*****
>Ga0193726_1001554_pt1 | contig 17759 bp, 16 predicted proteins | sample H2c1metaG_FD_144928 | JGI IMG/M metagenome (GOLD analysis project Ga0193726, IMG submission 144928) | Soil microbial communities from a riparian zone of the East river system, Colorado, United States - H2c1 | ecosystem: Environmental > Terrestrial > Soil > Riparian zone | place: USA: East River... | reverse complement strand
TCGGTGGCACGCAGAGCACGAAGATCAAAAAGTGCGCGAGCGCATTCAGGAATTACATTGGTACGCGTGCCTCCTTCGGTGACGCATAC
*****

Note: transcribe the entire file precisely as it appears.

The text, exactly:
>Ga0193726_1001554_pt1 | contig 17759 bp, 16 predicted proteins | sample H2c1metaG_FD_144928 | JGI IMG/M metagenome (GOLD analysis project Ga0193726, IMG submission 144928) | Soil microbial communities from a riparian zone of the East river system, Colorado, United States - H2c1 | ecosystem: Environmental > Terrestrial > Soil > Riparian zone | place: USA: East River... | reverse complement strand
TCGGTGGCACGCAGAGCACGAAGATCAAAAAGTGCGCGAGCGCATTCAGGAATTACATTGGTACGCGTGCCTCCTTCGGTGACGCATAC